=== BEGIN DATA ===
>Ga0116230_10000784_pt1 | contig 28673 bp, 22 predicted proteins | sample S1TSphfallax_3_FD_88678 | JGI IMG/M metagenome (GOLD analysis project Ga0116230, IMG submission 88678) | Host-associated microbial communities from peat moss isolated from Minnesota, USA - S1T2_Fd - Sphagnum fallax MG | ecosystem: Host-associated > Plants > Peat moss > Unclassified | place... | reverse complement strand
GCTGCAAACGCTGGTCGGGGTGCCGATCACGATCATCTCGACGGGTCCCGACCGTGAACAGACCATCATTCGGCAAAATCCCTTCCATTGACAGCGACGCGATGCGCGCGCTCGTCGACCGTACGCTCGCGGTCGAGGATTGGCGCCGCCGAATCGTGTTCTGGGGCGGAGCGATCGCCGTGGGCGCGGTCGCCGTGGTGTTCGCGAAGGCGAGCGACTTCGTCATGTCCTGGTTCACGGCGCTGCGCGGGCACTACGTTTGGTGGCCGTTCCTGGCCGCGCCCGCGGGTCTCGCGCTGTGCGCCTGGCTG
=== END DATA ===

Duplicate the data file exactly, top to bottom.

>Ga0116230_10000784_pt1 | contig 28673 bp, 22 predicted proteins | sample S1TSphfallax_3_FD_88678 | JGI IMG/M metagenome (GOLD analysis project Ga0116230, IMG submission 88678) | Host-associated microbial communities from peat moss isolated from Minnesota, USA - S1T2_Fd - Sphagnum fallax MG | ecosystem: Host-associated > Plants > Peat moss > Unclassified | place... | reverse complement strand
GCTGCAAACGCTGGTCGGGGTGCCGATCACGATCATCTCGACGGGTCCCGACCGTGAACAGACCATCATTCGGCAAAATCCCTTCCATTGACAGCGACGCGATGCGCGCGCTCGTCGACCGTACGCTCGCGGTCGAGGATTGGCGCCGCCGAATCGTGTTCTGGGGCGGAGCGATCGCCGTGGGCGCGGTCGCCGTGGTGTTCGCGAAGGCGAGCGACTTCGTCATGTCCTGGTTCACGGCGCTGCGCGGGCACTACGTTTGGTGGCCGTTCCTGGCCGCGCCCGCGGGTCTCGCGCTGTGCGCCTGGCTG